We became BFF’s (Best Friends Forever!) when we were both two years old. Last weekend, Maria, my first and oldest friend, and I celebrated the 70th birthdays of her parents, Frank and Juanita, along with other beloved family and friends.
Our parents launched a daycare cooperative called Mudpie when we were toddlers. The families that formed Mudpie are still in touch today, even though “the kids” have grown up and many now have kids of their own.
Mudpie was essentially a bunch of happy hippies coming together in the 1970s to create a childcare experience that would reflect their progressive values. It was parents sharing a dream of collectively raising their children.
Mudpie was a living example of the adage, “It takes a village,” as we all were raised by each other’s parents, as well as our own. There were so many playdates, dinners and sleepovers at Frank and Juanita’s house.
This epic birthday party was a chance to reconnect with people I have known for nearly all of my life. Last weekend was all about finding joy and happiness in lifelong friendships!
Finding Happiness Being Chrissy!
Until I was five years old, everyone called me Chrissy, since my middle name is Christina. I finally decided to claim my birth name, Lisa, when I was in kindergarten.
There was someone else named Christina in my class, so I was no longer unique. I remember coming home from kindergarten and announcing that I would now be called Lisa.
It was more sophisticated, I thought, at the tender age of five. I remember my brother chasing me around the house yelling “Chrissy! Chrissy! Chrissy!” and I would plug my ears and climb over the furniture, saying, “My name is Lisa!”
It was my first real declaration of independence and the first time I changed my name. Life would bring more name changes and many more dramatic declarations of independence!
To this day, if we watch a movie reel filmed in the Mudpie days, or look at photographs from when I was two to five years old, people will exclaim, “Chrissy!”
That is still the identity of the little, wide-eyed, pigtailed me.
Finding Happiness in Celebrating Good Times!
When you have known someone as long as I have known Frank, Juanita and Maria, there are so many memories and so many good times. Gathered together to celebrate these milestone birthdays, we spent most of our time catching up about what’s new now and what is going on in everyone’s lives.
Everyone has created lives they enjoy, and so many of my Mudpie cohorts have accomplished incredible things. It’s a pleasure celebrating the successes of the people you love who are rocking their lives.
One of the Mudpie “kids” grew up to be a best-selling book author who writes for the New York Times Magazine as as well and who has appeared as a commentator on national TV talk shows. Others are college professors, farm workers dedicated to sustainability, environmental activists, attorneys.
All the “kids” grew up espousing their parents’ progressive values, so we are a generation that votes Democrat, is politically active, and is committed to making a positive difference in the world. We watch Rachel Maddow, who is from Northampton, near where I grew up, and voted for President Obama, and in my case attended the 2008 inauguration.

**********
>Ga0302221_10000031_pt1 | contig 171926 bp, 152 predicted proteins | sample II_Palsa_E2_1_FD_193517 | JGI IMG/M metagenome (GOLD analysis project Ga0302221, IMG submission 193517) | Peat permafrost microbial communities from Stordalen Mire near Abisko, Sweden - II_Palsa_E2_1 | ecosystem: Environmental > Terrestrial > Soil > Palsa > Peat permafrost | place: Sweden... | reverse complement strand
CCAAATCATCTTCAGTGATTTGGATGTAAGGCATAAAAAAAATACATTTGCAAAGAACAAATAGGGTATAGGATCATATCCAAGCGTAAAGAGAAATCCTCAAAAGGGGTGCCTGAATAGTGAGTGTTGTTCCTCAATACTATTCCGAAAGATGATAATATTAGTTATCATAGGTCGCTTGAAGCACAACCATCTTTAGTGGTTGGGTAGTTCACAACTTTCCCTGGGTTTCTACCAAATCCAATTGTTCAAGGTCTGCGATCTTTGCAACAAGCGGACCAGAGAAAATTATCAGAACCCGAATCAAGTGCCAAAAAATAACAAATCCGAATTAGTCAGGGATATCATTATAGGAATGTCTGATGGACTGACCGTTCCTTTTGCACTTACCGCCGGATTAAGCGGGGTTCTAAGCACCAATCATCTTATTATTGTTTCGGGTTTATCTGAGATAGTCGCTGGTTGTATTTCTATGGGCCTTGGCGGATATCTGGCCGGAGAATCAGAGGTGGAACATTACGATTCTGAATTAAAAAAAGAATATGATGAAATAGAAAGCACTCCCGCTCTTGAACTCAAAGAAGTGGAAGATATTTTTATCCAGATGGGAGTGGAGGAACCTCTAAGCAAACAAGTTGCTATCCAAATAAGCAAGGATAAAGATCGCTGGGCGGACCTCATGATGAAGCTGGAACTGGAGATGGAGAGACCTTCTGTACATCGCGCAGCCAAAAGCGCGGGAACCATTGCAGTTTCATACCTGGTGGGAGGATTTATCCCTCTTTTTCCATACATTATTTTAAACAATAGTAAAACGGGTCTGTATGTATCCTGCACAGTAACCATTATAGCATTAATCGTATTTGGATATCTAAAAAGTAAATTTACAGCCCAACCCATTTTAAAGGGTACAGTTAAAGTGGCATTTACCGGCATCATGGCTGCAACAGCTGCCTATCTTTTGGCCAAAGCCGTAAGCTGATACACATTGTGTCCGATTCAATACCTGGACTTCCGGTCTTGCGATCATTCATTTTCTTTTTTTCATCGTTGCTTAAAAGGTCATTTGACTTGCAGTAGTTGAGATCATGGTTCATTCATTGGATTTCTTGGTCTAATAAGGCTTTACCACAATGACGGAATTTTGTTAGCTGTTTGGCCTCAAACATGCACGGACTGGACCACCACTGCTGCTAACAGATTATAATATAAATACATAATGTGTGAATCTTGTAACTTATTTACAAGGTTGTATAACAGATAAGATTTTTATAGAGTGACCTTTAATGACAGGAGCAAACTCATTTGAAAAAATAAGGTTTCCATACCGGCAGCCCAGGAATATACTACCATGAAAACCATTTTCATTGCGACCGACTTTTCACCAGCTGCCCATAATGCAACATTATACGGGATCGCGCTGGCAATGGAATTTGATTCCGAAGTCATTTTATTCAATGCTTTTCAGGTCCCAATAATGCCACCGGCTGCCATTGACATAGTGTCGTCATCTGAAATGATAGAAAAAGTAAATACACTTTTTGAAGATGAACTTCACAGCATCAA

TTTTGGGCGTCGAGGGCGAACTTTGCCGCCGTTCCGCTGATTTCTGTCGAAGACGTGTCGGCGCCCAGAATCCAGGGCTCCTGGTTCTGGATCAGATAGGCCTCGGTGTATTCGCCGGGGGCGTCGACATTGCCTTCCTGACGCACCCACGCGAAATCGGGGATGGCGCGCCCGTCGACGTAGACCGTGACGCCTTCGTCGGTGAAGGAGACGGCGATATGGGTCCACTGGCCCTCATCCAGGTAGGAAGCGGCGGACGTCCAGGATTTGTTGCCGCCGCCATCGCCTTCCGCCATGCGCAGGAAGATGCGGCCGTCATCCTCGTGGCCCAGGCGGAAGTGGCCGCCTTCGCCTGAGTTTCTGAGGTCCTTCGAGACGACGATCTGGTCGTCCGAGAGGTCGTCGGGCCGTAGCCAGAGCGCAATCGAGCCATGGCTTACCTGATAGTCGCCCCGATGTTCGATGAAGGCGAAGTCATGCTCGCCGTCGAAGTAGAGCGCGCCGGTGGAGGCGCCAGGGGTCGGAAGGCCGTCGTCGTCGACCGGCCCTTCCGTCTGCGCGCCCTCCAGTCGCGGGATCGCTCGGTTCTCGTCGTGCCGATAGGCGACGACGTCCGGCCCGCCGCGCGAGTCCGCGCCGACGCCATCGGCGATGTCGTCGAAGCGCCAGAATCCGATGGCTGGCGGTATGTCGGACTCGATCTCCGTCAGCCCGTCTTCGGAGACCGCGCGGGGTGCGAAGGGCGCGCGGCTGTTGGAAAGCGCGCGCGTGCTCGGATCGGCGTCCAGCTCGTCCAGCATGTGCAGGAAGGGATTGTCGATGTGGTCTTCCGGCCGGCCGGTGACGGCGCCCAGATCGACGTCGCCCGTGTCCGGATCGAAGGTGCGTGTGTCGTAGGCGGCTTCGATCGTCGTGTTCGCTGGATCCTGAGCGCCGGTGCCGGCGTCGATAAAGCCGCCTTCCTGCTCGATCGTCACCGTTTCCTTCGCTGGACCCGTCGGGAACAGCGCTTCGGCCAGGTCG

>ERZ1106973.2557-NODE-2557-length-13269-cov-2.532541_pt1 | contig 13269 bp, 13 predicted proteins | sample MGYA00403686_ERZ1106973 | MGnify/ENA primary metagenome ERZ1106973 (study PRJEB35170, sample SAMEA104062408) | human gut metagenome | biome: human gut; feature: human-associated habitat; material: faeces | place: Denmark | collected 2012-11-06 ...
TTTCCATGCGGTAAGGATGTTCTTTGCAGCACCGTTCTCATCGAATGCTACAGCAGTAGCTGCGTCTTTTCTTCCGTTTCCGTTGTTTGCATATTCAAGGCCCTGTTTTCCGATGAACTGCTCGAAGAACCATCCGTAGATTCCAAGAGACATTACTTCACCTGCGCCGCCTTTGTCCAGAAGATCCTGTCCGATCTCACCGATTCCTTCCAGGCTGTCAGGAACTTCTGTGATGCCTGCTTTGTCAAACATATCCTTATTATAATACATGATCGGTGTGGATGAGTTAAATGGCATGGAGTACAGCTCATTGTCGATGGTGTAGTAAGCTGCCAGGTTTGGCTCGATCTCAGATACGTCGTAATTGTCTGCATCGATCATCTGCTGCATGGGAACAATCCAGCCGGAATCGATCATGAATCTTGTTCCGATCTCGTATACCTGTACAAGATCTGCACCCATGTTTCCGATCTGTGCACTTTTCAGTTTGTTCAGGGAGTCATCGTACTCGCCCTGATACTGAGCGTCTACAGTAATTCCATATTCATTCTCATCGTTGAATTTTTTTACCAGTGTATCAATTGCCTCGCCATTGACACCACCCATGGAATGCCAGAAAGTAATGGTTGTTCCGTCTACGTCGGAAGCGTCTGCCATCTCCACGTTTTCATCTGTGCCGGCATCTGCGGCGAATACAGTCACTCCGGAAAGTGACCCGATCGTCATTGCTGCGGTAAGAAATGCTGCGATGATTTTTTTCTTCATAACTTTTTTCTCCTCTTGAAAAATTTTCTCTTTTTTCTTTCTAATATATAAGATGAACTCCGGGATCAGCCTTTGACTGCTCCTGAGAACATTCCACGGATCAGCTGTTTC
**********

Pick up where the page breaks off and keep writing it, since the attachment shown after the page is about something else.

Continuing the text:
Standing for something bigger than us, working on causes in the community, and doing work that invokes a spirit of giving and making a difference has been the standard for the Mudpie crew. We all want to make a difference in the world, and we all chose our careers and life paths accordingly.
Finding Happiness in Family Traditions!
Over the years, we’ve celebrated so many birthdays and holidays together. Maria and I used to be delighted to get baby powder, lotion and shampoo for Christmas, when we were about five years old, so we could make “potions.”
I used to make the signs for birthday parties, because I am good at making block lettering with magic marker. Juanita usually made the cake, and has a famous (in our circles!) chocolate cake recipe, that she tops with fresh whipped cream.
This time, Maria made her Mom’s chocolate cake recipe, and she made it in the shape of a “7” and a “0.” It was every bit as delicious as Juanita’s cake and made the celebration feel complete, since the chocolate cake is always an essential part of the party!
Of course there was a feast at the party, featuring all kinds of savory and sweet dishes. A long, rectangular dining room table was weighed down with pans of baked ziti, shrimp and cocktail sauce, ceviche, olives, pickles, cheese, grapes, spanakopita, chips, crudite and dip.
The dessert table was also overloaded, with the “70” chocolate cake, a sweet ricotta cake, almond cookies, brownies, double chocolate chip cookies, carrot cake, Napoleons, fruit, figs, apricots and more. I normally don’t eat more than a few squares of dark chocolate daily but I sampled the chocolate birthday cake and ricotta cake because it was a very special occasion, and it just seemed right to try it.
It’s not every day that people you love celebrate their 70th birthdays! Or that you get to catch up with so many people you love all at once.
I definitely feel privileged to have family and friends who enjoy each other’s company so much, and delight in spending time together. Even though we have geographically scattered, there are occasions like this that bring everyone back to Massachusetts, where I grew up, to celebrate.
I am giving thanks now for the gift of lifelong friendships, for friends who are essentially family, and for the opportunity to gather and catch up after years apart on our separate journeys. It is such a gift to have people in your life with whom you can come back together and feel like you can just pick up where you left off.
I am blessed to have some of the world’s most loving, wonderful family and friends.
Lisa Powell Graham